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Energy Poverty and Financing
By admin July 13, 2018

 

Thanks to the electricity, we can watch our favorite shows on TV, make a phone call to our friend and read books at night before we sleep. Because electricity is a part of almost every aspect of our daily lives, we may feel helpless when a sudden blackout occurs. However, there are still over 1.2 billion people around the world who lack access to the electricity; primarily in Sub-Saharan Africa and developing Asia. For them, turning a light is not a natural thing, let alone watching TV, and reading a book at night is a luxury.

Reducing energy poverty is fundamental to increasing the quality of life in developing countries. In general, mitigating the energy poverty issue is much more expensive than providing food or medical aid to developing countries. It takes a far more careful consideration because projects related to improving energy poverty usually require an enormous investment and a long-term commitment. For example, according to the Brookings institution, $55 billion per year in investments are needed to meet Africa’s electrification goals. Financing these energy projects in Africa is challenging for African governments. In many cases, they do not have stable economic conditions and favorable investment environment. The probability of African governments financing electrification projects on their own is low, meaning that external financial resources are desperately needed.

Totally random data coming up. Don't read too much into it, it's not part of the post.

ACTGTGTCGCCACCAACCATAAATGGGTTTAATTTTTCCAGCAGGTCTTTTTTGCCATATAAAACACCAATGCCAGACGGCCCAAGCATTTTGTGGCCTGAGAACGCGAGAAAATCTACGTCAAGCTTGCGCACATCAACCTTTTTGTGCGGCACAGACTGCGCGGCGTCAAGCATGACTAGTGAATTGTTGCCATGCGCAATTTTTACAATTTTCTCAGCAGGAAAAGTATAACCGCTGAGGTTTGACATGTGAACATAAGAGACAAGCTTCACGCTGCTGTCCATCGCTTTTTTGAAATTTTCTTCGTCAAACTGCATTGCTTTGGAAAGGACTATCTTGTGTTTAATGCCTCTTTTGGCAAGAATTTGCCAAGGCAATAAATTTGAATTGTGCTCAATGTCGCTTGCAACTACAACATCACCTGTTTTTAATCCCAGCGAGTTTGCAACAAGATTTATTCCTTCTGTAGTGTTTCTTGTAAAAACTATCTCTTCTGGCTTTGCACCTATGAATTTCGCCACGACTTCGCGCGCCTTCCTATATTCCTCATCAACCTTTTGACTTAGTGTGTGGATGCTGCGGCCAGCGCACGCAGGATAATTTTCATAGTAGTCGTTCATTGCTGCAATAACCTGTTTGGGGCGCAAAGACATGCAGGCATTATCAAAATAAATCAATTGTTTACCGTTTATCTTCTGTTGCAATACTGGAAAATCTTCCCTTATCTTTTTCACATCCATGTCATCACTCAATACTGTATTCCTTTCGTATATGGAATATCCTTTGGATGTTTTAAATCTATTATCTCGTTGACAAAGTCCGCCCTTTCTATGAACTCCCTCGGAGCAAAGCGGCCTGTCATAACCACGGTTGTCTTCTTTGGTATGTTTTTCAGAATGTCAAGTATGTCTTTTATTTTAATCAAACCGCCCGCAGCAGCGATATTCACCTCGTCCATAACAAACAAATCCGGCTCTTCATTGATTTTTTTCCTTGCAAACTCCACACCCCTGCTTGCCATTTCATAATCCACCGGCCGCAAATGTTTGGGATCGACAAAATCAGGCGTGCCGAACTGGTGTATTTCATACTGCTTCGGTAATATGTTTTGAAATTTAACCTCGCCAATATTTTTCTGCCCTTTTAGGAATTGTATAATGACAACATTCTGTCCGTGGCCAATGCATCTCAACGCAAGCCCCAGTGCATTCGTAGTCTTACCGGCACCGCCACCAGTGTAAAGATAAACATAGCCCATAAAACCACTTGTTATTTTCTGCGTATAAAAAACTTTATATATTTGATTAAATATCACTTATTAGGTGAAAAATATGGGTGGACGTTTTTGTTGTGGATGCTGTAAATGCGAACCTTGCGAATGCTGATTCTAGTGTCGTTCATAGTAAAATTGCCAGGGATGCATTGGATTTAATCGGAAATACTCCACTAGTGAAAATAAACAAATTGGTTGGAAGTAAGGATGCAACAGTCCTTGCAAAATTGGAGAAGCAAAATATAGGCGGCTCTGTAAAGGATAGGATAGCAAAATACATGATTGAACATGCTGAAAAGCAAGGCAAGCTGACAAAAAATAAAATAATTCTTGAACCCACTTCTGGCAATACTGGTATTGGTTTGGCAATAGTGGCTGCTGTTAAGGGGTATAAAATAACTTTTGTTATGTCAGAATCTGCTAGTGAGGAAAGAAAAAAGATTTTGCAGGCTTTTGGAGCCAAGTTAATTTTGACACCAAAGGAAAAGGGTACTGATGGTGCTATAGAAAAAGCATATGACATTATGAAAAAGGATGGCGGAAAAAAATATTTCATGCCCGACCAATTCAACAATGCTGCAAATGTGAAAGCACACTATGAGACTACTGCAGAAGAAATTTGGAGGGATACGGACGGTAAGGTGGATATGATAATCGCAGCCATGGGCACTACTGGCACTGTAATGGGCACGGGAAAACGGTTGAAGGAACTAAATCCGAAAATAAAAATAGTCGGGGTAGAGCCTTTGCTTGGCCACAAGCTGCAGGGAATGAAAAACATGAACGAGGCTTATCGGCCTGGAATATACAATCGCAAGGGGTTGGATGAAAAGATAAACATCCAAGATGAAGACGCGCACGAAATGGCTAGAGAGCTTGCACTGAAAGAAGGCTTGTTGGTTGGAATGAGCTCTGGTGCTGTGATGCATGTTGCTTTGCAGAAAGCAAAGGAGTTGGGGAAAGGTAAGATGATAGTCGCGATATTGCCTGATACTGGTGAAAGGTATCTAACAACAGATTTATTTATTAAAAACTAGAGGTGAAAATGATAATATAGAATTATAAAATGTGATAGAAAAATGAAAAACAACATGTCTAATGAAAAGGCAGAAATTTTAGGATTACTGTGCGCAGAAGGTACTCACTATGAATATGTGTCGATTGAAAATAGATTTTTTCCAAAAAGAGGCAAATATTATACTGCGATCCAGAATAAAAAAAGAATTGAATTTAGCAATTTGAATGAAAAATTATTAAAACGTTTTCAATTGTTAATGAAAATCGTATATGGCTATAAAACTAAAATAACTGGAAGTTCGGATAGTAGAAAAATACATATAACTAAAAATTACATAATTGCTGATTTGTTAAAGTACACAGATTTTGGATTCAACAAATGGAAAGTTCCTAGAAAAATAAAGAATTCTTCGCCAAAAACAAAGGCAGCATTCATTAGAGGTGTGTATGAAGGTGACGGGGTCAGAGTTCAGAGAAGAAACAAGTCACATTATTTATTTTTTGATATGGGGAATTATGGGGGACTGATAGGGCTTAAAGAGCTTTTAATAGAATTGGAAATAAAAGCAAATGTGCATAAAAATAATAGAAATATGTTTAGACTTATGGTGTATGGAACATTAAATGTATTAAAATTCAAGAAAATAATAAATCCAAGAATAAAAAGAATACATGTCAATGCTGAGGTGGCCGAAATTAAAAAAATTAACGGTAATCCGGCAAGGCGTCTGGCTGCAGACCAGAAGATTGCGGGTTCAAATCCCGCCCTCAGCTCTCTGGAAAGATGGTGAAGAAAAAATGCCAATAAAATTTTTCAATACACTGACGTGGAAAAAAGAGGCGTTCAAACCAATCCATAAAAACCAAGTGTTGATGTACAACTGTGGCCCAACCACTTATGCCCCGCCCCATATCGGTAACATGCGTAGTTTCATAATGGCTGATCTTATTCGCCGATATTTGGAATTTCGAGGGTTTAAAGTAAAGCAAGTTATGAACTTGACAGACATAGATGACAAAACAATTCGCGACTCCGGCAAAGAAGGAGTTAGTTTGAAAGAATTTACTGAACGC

Acknowledging the importance of every poverty issue, multilateral organizations such as the World Bank and Asia Development Bank, have financed energy projects in developing countries. Unfortunately, because of the huge investment size, public financing alone cannot adequately provide financial resources in time to meet the demand. That is why, private sector financing can help in term of financial needs. However, the challenges remain. Pubic-private partnerships can be complicated, leaving the following questions unanswered: Is private-sector interests compatible with public sector interests? How is the private-sector going to be assured for investing in financially risky countries for a long time?

Once these questions are addressed, we may see trends towards alleviation of energy poverty and further realization of our global development goals.

FURTHER READING:

The Worst Kind of Poverty: Energy Poverty

The 5 toughest questions on energy poverty

How electricity access makes a big impact in the fight against poverty


Thanks for sharing !


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